As a Dare foster parent in the Connecticut Dare office you will receive $55 (tax free) daily stipend from which you are expected to spend $150 per quarter for the child's clothing. Your foster child will receive full medical and dental coverage through Title 19 in Connecticut. Your foster child also receive a birthday check of $51 and a Holiday check of $102 annually. 

    How are decisions made regarding placement of a child in my home?

    Dare foster parents have the opportunity to express preferences regarding the age, gender and behavior of foster children. You and your social worker will decide which child will benefit from placement in your home.

    What impact can I have on a child’s life?

    Foster parents provide for children who desperately need stability and compassion. You can help children begin to heal from trauma and transition into healthy, functioning adults. Although it is a demanding job, foster parenting can be extremely rewarding.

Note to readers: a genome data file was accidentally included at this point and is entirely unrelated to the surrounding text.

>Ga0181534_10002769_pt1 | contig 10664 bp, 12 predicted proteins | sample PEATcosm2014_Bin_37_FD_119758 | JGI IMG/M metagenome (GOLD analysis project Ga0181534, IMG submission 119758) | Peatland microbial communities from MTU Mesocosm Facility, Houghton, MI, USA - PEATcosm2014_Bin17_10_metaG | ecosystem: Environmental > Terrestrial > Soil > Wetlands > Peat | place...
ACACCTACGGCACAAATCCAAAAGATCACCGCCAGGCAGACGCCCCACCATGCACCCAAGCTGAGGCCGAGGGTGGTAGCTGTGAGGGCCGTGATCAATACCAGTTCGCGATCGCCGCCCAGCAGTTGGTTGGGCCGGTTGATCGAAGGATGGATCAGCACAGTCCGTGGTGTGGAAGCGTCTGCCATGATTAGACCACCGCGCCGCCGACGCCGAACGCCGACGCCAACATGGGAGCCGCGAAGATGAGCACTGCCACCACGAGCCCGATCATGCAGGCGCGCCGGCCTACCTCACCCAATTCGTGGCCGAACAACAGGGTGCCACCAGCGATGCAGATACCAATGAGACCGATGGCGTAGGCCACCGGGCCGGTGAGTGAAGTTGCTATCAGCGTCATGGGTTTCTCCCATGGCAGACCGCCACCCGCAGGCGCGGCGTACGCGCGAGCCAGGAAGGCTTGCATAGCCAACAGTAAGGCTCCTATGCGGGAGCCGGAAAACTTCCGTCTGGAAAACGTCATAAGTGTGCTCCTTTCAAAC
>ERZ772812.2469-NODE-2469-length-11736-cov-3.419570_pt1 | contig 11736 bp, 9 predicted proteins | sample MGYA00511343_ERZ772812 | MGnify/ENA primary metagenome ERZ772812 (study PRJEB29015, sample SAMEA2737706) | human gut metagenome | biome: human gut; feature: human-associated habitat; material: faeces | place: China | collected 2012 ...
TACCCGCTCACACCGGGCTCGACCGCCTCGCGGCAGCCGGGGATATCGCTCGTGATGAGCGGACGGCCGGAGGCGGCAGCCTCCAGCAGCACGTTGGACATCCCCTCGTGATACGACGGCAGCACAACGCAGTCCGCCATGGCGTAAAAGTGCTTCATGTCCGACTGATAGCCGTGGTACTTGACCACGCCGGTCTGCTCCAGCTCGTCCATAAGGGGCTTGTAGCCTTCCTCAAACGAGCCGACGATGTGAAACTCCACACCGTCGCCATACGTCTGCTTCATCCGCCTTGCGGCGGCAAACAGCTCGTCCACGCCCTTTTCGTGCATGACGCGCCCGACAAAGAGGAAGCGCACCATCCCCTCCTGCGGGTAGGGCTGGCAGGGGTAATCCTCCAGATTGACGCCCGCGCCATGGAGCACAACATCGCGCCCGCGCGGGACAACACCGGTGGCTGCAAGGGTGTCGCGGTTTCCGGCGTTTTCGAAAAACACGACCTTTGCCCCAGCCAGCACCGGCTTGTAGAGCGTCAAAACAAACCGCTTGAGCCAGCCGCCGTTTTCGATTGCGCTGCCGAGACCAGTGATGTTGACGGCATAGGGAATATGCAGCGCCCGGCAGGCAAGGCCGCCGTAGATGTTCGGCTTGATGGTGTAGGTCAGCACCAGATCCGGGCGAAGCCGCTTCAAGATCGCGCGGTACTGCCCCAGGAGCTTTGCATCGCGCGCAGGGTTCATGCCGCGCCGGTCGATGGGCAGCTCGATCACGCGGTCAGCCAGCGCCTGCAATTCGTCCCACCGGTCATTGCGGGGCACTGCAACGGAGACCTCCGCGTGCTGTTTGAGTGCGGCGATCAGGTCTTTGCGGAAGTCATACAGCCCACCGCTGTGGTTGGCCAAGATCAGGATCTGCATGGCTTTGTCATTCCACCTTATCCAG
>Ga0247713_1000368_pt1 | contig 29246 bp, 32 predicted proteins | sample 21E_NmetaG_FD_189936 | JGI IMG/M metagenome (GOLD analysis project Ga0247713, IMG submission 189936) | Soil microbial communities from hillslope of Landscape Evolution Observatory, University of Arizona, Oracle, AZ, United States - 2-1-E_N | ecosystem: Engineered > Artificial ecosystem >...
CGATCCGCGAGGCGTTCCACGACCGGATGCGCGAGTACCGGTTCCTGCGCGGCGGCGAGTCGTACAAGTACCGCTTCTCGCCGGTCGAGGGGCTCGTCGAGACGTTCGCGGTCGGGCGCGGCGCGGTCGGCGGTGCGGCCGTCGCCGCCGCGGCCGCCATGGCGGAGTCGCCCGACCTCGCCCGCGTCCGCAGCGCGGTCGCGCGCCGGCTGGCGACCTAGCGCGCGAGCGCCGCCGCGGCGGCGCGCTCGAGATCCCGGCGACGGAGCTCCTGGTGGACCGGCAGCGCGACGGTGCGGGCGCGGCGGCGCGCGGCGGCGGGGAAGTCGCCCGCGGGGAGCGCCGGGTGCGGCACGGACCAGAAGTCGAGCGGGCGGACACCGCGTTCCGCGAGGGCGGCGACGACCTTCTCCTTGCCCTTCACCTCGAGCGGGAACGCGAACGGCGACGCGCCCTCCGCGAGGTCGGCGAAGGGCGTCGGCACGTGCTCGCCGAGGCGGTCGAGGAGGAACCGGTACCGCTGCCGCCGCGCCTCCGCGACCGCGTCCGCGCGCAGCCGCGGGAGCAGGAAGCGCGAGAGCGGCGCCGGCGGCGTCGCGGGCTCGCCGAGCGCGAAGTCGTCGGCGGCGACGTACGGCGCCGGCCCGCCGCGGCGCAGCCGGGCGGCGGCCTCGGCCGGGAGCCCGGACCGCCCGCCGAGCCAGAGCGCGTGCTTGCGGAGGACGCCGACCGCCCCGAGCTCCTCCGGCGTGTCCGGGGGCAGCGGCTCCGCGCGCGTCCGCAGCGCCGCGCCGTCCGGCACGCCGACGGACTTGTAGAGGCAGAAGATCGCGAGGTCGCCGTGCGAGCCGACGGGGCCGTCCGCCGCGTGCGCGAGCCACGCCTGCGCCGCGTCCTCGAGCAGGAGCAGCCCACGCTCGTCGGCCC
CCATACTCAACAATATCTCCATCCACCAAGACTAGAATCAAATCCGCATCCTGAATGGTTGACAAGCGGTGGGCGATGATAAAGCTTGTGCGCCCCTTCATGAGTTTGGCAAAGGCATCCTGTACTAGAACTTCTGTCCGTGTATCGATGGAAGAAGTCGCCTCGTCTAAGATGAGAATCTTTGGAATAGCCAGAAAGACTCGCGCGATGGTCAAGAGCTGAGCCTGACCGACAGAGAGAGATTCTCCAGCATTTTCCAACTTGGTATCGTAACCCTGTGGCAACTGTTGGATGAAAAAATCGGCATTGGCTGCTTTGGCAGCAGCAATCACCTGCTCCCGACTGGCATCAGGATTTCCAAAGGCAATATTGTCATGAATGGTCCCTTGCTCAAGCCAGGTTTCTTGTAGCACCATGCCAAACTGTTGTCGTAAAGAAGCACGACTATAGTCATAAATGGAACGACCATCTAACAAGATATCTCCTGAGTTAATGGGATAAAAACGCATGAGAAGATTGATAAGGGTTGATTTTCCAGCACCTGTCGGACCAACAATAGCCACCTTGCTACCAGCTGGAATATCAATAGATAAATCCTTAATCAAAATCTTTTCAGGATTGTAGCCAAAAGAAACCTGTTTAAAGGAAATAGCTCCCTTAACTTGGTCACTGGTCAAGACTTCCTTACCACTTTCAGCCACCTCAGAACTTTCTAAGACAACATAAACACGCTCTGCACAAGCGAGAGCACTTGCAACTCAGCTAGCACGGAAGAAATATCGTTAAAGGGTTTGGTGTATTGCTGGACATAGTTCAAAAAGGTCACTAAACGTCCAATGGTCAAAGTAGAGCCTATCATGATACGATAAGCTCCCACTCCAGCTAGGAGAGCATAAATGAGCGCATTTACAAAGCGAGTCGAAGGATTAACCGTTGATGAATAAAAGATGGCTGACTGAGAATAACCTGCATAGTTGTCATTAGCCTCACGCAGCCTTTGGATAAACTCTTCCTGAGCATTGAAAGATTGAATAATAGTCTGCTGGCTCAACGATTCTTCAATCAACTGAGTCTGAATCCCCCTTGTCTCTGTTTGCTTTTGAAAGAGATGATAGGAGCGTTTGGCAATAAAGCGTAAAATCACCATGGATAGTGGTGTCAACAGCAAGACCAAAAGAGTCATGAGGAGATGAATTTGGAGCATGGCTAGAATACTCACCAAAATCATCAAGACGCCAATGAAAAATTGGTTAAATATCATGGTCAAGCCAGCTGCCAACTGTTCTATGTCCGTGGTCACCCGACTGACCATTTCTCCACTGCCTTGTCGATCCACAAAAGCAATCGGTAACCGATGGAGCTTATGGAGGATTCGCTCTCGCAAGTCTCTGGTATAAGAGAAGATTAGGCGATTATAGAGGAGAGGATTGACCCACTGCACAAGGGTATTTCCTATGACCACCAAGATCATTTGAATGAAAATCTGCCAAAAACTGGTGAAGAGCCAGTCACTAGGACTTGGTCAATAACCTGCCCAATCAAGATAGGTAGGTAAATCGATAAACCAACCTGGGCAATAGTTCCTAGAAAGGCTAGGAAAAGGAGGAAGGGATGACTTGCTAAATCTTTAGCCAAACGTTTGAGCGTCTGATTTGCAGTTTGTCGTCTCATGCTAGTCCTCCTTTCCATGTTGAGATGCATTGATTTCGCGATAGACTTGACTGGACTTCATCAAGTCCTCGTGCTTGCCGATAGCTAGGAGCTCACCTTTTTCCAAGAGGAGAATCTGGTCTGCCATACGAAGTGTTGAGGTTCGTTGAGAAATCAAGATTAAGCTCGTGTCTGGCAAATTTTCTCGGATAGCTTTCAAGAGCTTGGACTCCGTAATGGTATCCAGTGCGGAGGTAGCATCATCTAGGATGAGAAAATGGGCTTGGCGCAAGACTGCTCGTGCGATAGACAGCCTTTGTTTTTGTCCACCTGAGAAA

Is there any contact with the child’s biological parents?

    As part of their treatment plan, most children see their biological families. Dare foster parents are not required to have contact with biological families. In some cases, however, foster parents may work to help reunite a family. Especially in reunification cases, some contact is likely but Dare will guide and support you regarding the particular approach that makes the most sense. We will not expect you to supervise or host family members unless otherwise indicated. We recognize that biological families need support as well.

Agency Facts

    • Dare was founded in Roxbury, MA in 1964.
    • Dare now provides services across MA and in the East Hartford, CT area.
    • Dare's Intensive Foster Care program (Therapeutic Foster Care in CT) serves approximately 450 children and adolescents daily through six program sites in MA and one site in CT.
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Dare on the Giving Common

  • Click below, on the logo, to view Dare’s profile on The Giving Common, an online database of MA nonprofits: